Small cortical infarcts: prevalence, determinants, and cognitive correlates in the general population

I (Yolanda) Riba-Llena, Marcel Koek, Ben Verhaaren, Henri Vrooman, Aad van der Lugt, Bert Hofman, Arfan Ikram, Meike Vernooij

Research output: Contribution to journalArticleAcademic

Abstract

BackgroundCortical brain infarcts are defined as infarcts involving cortical gray matter, but may differ considerably in size. It is unknown whether small cortical infarcts have a similar clinical phenotype as larger counterparts. We investigated prevalence, determinants, and cognitive correlates of small cortical infarcts in the general population and compared these with large cortical infarcts and lacunar infarcts. MethodsFour thousand nine hundred five nondemented individuals (age 63951099) from a population-based study were included. Infarcts were rated on magnetic resonance imaging and participants were classified according to mean infarct diameter into small (15mm in largest diameter) or large (>15mm) cortical infarcts, lacunar infarcts, or a combination of subtypes. Spatial distribution maps were created for manually labeled small and large infarcts. Participants underwent cognitive testing. Analyses were performed using multinomial regression and analysis of covariance. ResultsThree hundred eighty-one (78%) persons had any infarct on magnetic resonance imaging, among whom 54 with small (11%) and 77 (16%) with large cortical infarcts. Small cortical infarcts were mainly localized in external watershed areas, whereas large cortical infarcts were localized primarily in large arterial territories. Age (odds ratio=106; 95% confidence interval=102, 109), male gender (198; 101, 392), and smoking (255; 106, 614) were determinants of small cortical infarcts. Participants with these infarcts had worse scores in delayed memory, processing speed, and attention tests than persons without infarcts, even after adjustment for cardiovascular risk factors. ConclusionsIn the elderly, small cortical infarcts appear as frequent as large infarcts but in different localization. Our results suggest that small cortical infarcts share cardiovascular risk factors and cognitive correlates with large cortical, but also with lacunar infarcts.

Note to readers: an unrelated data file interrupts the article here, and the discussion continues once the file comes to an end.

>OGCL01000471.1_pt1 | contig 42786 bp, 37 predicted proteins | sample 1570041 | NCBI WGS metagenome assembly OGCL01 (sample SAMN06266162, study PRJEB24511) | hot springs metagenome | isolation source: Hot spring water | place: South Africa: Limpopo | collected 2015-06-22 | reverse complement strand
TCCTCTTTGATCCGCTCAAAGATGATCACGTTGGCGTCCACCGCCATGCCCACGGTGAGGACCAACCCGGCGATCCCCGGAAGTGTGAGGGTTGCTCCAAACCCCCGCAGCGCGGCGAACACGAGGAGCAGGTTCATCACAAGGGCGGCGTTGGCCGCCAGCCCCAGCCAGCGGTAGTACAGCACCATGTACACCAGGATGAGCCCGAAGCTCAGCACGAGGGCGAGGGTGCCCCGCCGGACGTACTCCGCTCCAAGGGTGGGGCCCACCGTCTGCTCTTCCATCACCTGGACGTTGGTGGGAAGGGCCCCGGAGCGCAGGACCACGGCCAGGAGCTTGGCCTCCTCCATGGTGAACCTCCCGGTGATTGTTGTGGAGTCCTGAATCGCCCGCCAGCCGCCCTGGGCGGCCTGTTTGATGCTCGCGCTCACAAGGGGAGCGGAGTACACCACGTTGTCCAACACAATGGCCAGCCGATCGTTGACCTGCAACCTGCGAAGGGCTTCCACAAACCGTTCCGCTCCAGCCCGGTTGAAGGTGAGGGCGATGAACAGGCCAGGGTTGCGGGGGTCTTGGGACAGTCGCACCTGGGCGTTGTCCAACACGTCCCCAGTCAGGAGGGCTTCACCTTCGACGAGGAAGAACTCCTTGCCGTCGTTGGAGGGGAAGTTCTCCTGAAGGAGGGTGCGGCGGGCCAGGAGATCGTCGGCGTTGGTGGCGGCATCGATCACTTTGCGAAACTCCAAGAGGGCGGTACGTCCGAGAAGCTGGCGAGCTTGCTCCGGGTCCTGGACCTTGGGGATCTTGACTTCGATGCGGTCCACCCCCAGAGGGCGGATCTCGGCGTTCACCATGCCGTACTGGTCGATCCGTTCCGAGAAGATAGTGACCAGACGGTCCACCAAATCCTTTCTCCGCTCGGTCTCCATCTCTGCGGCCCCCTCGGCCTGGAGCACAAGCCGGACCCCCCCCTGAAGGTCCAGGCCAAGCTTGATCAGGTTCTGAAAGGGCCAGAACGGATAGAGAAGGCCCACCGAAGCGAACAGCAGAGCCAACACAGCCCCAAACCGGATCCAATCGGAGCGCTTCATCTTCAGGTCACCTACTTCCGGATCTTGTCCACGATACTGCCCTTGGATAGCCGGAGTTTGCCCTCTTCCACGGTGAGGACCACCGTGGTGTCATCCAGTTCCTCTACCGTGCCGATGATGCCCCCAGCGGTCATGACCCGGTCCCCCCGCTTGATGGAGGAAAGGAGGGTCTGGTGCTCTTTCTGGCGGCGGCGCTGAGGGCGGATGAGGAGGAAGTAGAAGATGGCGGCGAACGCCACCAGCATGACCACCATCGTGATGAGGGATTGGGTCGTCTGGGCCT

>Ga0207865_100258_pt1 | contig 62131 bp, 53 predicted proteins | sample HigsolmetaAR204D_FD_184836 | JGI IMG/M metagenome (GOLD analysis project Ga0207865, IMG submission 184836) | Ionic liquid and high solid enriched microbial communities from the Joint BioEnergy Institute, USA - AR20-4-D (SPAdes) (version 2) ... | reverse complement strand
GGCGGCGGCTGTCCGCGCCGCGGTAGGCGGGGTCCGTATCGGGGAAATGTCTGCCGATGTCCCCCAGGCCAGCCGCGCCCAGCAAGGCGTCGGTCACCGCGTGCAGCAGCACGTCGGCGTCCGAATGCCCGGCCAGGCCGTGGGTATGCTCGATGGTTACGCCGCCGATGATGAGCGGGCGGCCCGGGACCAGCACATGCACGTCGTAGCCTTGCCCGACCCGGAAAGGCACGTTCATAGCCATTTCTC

Original languageUndefined/Unknown
Pages (from-to)18-24
Number of pages7
JournalInternational Journal of Stroke
Volume10
DOIs
Publication statusPublished - 2015

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